Online Learning During the Pandemic

Online Learning During the Pandemic

For almost 30 years I have been working in and around schools.

I have served in every role as an educator - from a teacher’s assistant to substitute to the classroom teacher to instructional coach to state and school district administrator. I have been working as an education and systems consultant for the last 4 years, delivering keynote speeches and speaking at school assemblies, as well as providing training on racial equity.

On March 1, my assistant received the first message from a conference organizer with a cancellation. By March 6, every event on my calendar had disappeared through June...and then through August.

We have two children in college. We would not be eating out or buying new shoes anytime soon.

And then everything in Washington state shut down - no schools, no movies, no gyms, no church.

For years, I refused to do anything online. My greatest gift as a teacher of both children and adults was my ability to read a room, to respond effectively to body language.

And then COVID19 hit, and I was stuck at home with nothing else but an iPad, an iPhone, an old tablet...and almost 10,000 followers on social media.

Maybe I could use my social media platforms to do what I loved to do best, what I was made to do - TEACH!

On March 9, I went to LIVE on Facebook. I began each morning with a read-aloud for small children (English Monday and Wednesday; Spanish Tuesday and Thursday; French or Dutch Friday). After read-aloud came an hour-long class for educators on racial equity. Then a class for children (upper elementary to high school) called “Becoming a Change-Agent”. Facebook LIVE was all I knew, but a college student reached out to suggest I transition to Zoom, with the recommendation that I would be able to make better connections with students.

We began our Zoom classes the last week of March (while continuing to go LIVE each day on Facebook). What I thought would last a couple of months went for 83 weekdays in a row. We continued to meet together until June 30, weeks after the official school year ended. We met through the murders of Ahmaud Arbery and Breonna Taylor and George Floyd. We met through Phase 4 and then Phase 3 of our state’s COVID19 response.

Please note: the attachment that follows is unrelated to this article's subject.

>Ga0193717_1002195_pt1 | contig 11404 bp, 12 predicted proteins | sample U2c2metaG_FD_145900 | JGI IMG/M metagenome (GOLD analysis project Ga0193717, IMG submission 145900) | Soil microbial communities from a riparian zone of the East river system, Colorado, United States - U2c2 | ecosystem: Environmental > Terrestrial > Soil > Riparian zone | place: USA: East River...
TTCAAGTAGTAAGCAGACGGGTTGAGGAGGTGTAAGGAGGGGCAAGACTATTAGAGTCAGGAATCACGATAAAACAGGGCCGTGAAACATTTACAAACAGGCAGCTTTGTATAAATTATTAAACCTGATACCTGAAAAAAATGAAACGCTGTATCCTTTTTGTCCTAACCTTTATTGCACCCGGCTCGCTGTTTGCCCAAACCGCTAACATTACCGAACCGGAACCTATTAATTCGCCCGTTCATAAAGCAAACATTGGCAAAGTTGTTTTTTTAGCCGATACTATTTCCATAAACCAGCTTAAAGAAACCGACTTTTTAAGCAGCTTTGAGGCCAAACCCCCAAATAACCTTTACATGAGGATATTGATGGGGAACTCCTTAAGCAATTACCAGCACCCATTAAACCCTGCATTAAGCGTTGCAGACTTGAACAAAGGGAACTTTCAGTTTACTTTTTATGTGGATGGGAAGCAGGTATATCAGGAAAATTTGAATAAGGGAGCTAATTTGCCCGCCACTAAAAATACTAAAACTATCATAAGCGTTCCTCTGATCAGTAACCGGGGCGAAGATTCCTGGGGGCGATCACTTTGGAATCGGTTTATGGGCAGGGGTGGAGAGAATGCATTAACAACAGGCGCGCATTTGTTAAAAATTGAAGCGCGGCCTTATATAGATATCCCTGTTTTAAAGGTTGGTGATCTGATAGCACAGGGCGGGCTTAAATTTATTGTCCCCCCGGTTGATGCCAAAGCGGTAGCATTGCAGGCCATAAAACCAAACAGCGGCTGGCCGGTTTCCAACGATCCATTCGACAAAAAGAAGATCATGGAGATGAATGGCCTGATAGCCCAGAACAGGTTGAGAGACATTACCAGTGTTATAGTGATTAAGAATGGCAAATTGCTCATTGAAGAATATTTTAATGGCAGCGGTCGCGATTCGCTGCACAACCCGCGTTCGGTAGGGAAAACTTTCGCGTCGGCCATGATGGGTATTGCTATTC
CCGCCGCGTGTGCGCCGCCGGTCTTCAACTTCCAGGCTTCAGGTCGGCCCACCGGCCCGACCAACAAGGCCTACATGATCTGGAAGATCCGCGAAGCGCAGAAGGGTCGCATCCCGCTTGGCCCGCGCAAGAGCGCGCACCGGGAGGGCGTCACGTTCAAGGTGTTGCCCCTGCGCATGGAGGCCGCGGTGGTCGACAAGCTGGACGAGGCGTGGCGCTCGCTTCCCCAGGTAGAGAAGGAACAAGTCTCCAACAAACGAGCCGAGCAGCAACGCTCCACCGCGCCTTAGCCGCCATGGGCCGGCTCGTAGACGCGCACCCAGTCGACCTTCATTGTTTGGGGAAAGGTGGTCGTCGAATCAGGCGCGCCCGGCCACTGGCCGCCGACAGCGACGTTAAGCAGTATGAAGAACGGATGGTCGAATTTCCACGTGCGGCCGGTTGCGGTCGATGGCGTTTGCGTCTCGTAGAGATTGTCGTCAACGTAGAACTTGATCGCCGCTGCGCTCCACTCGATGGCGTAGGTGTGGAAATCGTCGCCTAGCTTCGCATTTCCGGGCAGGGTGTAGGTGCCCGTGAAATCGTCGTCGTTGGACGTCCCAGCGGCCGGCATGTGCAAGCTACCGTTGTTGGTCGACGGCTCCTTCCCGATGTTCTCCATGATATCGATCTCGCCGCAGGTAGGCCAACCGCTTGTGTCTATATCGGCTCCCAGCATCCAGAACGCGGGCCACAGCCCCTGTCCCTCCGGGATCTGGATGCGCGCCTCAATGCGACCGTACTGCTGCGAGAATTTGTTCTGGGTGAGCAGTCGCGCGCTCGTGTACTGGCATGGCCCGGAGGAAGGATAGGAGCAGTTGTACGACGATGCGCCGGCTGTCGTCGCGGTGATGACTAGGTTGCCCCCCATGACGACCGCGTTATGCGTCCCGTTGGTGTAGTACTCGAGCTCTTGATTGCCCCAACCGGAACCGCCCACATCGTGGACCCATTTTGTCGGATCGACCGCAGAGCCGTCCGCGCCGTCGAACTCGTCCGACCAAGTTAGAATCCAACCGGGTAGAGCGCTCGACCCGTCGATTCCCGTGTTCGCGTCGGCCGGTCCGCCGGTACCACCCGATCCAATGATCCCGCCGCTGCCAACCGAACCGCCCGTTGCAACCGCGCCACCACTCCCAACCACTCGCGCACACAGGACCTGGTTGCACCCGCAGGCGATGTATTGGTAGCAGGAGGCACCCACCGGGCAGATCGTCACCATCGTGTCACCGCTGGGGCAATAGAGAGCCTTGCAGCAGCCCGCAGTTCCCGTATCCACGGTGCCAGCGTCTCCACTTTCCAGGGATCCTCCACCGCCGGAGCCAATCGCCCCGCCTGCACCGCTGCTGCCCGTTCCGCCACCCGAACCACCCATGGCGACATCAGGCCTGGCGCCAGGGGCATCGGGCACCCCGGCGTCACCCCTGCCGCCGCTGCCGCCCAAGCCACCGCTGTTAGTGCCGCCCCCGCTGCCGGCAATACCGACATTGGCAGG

My decision to go online for free was a bit terrifying, but that decision has paid off in so many ways. As I deliver professional development for educators before school starts, I can speak not about what I have read about virtual learning environments but what I have actually learned and practiced in my own “classroom”.

I have put together some suggestions for others who are teaching or leading buildings or parenting children with the hope that my learning can help all of us show up more effectively and responsibly for the children in our COVID19 reality:

  1. Spend the first 3 - 4 weeks of school just getting to know who your students are - what they enjoy doing when not in school, their favorite band or artist, what worked for them last spring, what didn’t, what “success” looks like for them, how they most enjoy learning (listening, reading, watching, doing).
  2. Take your best lessons from your classroom and realize you can only talk into a screen about 25% of the time you were able to talk from the front of the room during a regular class period. Break lessons into smaller chunks. Check-in often with students and give them a variety of ways to respond and share their learning (speaking, typing into the chat, sharing an email later).
  3. Schedule movement and interactive activities or bathroom/water/snack break about every 5 - 15 minutes (depending upon the age of the students). Play the students’ favorite music during breaks or as you are exiting class each day.
  4. Give students the option to turn on their cameras...or not. Students should also be allowed to play with filters or add special backgrounds. Remember, when students’ cameras are on, you are in their homes, their special, private spaces. Their homes may have different rules and norms, which are theirs, not yours (and not to be judged by you).
  5. Show grace for yourself and for students. When they don’t show up, don’t assume it is because they don’t want to. Cameras and microphones break or don’t always work. You may have to repeat directions several times. In fact, when there are directions you want students to follow or information you want them to remember, make sure it is presented on the screen and even available later in a published format. If a student doesn’t show up for a couple of days, reach out in every way you know possible to let them know NOT that you expect to see them tomorrow but that you MISS them.
  6. Listen to your students. Invite feedback on a regular basis to learn what is working well and what you can improve. Don’t take criticism personally. See every critique as an opportunity to grow. See every instructional failure as a chance to practice and model a growth mindset.

We are entering a season of education that we have never experienced before.

This is hard...for everyone - teachers, parents, students, administrators, employers.

For those of you who have been teaching for more than 10 years, don’t allow your pride to get in the way. Ask for help from those who are more tech-savvy. Ask for help from your children. Prepare yourself to fail and get back up and fail again. Be ready to trash an idea and try something new. Realize, your students are scared as well. They want this to work as much as you do. They will have as much grace for you as you extend to them.

As much as I wish we could avoid the physical and emotional pain of this pandemic, I also believe this season in K-12 education can and should make us better.

Check out my TEDx Talks: